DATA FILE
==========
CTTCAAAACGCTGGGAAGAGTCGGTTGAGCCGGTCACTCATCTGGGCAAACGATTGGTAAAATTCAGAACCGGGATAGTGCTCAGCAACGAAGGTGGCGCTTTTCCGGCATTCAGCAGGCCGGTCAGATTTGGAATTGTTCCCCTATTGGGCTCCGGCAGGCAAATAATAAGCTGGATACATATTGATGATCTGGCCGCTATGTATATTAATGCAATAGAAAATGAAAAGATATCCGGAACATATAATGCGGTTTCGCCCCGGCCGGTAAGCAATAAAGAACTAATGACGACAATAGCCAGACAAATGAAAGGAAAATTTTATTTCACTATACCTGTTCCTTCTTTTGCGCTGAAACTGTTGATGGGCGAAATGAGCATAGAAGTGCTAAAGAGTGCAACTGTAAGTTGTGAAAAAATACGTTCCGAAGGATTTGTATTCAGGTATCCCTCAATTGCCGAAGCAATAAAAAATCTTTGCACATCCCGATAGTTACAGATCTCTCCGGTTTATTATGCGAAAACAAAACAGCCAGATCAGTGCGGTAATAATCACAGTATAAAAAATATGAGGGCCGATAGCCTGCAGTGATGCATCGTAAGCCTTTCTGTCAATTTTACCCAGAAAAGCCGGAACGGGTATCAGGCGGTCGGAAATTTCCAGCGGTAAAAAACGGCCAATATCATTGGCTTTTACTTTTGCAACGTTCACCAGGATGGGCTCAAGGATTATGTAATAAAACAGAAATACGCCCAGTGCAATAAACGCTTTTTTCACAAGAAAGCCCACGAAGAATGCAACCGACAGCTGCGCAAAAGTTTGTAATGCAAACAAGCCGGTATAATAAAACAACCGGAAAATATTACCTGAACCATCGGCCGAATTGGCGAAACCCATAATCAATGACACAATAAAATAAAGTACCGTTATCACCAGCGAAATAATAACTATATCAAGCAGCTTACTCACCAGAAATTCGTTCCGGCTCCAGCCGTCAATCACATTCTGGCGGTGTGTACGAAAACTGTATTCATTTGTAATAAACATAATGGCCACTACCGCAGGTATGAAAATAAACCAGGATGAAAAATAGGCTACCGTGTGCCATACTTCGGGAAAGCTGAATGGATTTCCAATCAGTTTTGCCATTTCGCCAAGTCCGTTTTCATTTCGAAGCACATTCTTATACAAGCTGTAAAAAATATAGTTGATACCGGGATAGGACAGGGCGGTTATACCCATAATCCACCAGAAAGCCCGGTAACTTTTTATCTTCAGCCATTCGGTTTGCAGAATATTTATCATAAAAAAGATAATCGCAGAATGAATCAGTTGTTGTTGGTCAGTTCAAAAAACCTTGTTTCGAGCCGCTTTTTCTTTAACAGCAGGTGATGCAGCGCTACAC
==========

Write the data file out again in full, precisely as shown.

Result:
CTTCAAAACGCTGGGAAGAGTCGGTTGAGCCGGTCACTCATCTGGGCAAACGATTGGTAAAATTCAGAACCGGGATAGTGCTCAGCAACGAAGGTGGCGCTTTTCCGGCATTCAGCAGGCCGGTCAGATTTGGAATTGTTCCCCTATTGGGCTCCGGCAGGCAAATAATAAGCTGGATACATATTGATGATCTGGCCGCTATGTATATTAATGCAATAGAAAATGAAAAGATATCCGGAACATATAATGCGGTTTCGCCCCGGCCGGTAAGCAATAAAGAACTAATGACGACAATAGCCAGACAAATGAAAGGAAAATTTTATTTCACTATACCTGTTCCTTCTTTTGCGCTGAAACTGTTGATGGGCGAAATGAGCATAGAAGTGCTAAAGAGTGCAACTGTAAGTTGTGAAAAAATACGTTCCGAAGGATTTGTATTCAGGTATCCCTCAATTGCCGAAGCAATAAAAAATCTTTGCACATCCCGATAGTTACAGATCTCTCCGGTTTATTATGCGAAAACAAAACAGCCAGATCAGTGCGGTAATAATCACAGTATAAAAAATATGAGGGCCGATAGCCTGCAGTGATGCATCGTAAGCCTTTCTGTCAATTTTACCCAGAAAAGCCGGAACGGGTATCAGGCGGTCGGAAATTTCCAGCGGTAAAAAACGGCCAATATCATTGGCTTTTACTTTTGCAACGTTCACCAGGATGGGCTCAAGGATTATGTAATAAAACAGAAATACGCCCAGTGCAATAAACGCTTTTTTCACAAGAAAGCCCACGAAGAATGCAACCGACAGCTGCGCAAAAGTTTGTAATGCAAACAAGCCGGTATAATAAAACAACCGGAAAATATTACCTGAACCATCGGCCGAATTGGCGAAACCCATAATCAATGACACAATAAAATAAAGTACCGTTATCACCAGCGAAATAATAACTATATCAAGCAGCTTACTCACCAGAAATTCGTTCCGGCTCCAGCCGTCAATCACATTCTGGCGGTGTGTACGAAAACTGTATTCATTTGTAATAAACATAATGGCCACTACCGCAGGTATGAAAATAAACCAGGATGAAAAATAGGCTACCGTGTGCCATACTTCGGGAAAGCTGAATGGATTTCCAATCAGTTTTGCCATTTCGCCAAGTCCGTTTTCATTTCGAAGCACATTCTTATACAAGCTGTAAAAAATATAGTTGATACCGGGATAGGACAGGGCGGTTATACCCATAATCCACCAGAAAGCCCGGTAACTTTTTATCTTCAGCCATTCGGTTTGCAGAATATTTATCATAAAAAAGATAATCGCAGAATGAATCAGTTGTTGTTGGTCAGTTCAAAAAACCTTGTTTCGAGCCGCTTTTTCTTTAACAGCAGGTGATGCAGCGCTACAC